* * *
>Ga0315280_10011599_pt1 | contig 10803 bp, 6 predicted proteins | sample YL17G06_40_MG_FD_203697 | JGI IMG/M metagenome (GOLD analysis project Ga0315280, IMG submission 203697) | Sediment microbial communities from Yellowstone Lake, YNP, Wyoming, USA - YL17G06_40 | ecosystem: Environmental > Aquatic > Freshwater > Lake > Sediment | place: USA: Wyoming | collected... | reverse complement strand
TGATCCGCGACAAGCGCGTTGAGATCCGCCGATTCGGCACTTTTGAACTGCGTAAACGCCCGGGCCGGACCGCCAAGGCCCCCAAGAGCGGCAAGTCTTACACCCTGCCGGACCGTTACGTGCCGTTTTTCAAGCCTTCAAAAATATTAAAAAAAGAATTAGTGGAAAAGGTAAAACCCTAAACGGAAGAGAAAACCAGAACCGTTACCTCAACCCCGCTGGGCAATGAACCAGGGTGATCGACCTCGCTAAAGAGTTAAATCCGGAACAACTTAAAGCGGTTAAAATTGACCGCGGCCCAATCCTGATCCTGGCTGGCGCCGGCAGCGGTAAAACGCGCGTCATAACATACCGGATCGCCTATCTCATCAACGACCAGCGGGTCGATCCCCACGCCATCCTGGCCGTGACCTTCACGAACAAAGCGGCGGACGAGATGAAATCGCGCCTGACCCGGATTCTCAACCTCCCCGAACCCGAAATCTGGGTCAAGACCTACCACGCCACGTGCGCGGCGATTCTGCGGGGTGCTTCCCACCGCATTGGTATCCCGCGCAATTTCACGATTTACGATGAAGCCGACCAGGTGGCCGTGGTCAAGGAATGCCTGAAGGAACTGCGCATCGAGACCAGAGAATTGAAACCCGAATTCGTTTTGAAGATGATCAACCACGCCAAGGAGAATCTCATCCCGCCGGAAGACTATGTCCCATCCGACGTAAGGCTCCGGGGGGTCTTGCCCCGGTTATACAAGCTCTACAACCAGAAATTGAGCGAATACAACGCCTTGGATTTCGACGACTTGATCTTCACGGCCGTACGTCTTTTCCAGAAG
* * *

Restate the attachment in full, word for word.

>Ga0315280_10011599_pt1 | contig 10803 bp, 6 predicted proteins | sample YL17G06_40_MG_FD_203697 | JGI IMG/M metagenome (GOLD analysis project Ga0315280, IMG submission 203697) | Sediment microbial communities from Yellowstone Lake, YNP, Wyoming, USA - YL17G06_40 | ecosystem: Environmental > Aquatic > Freshwater > Lake > Sediment | place: USA: Wyoming | collected... | reverse complement strand
TGATCCGCGACAAGCGCGTTGAGATCCGCCGATTCGGCACTTTTGAACTGCGTAAACGCCCGGGCCGGACCGCCAAGGCCCCCAAGAGCGGCAAGTCTTACACCCTGCCGGACCGTTACGTGCCGTTTTTCAAGCCTTCAAAAATATTAAAAAAAGAATTAGTGGAAAAGGTAAAACCCTAAACGGAAGAGAAAACCAGAACCGTTACCTCAACCCCGCTGGGCAATGAACCAGGGTGATCGACCTCGCTAAAGAGTTAAATCCGGAACAACTTAAAGCGGTTAAAATTGACCGCGGCCCAATCCTGATCCTGGCTGGCGCCGGCAGCGGTAAAACGCGCGTCATAACATACCGGATCGCCTATCTCATCAACGACCAGCGGGTCGATCCCCACGCCATCCTGGCCGTGACCTTCACGAACAAAGCGGCGGACGAGATGAAATCGCGCCTGACCCGGATTCTCAACCTCCCCGAACCCGAAATCTGGGTCAAGACCTACCACGCCACGTGCGCGGCGATTCTGCGGGGTGCTTCCCACCGCATTGGTATCCCGCGCAATTTCACGATTTACGATGAAGCCGACCAGGTGGCCGTGGTCAAGGAATGCCTGAAGGAACTGCGCATCGAGACCAGAGAATTGAAACCCGAATTCGTTTTGAAGATGATCAACCACGCCAAGGAGAATCTCATCCCGCCGGAAGACTATGTCCCATCCGACGTAAGGCTCCGGGGGGTCTTGCCCCGGTTATACAAGCTCTACAACCAGAAATTGAGCGAATACAACGCCTTGGATTTCGACGACTTGATCTTCACGGCCGTACGTCTTTTCCAGAAG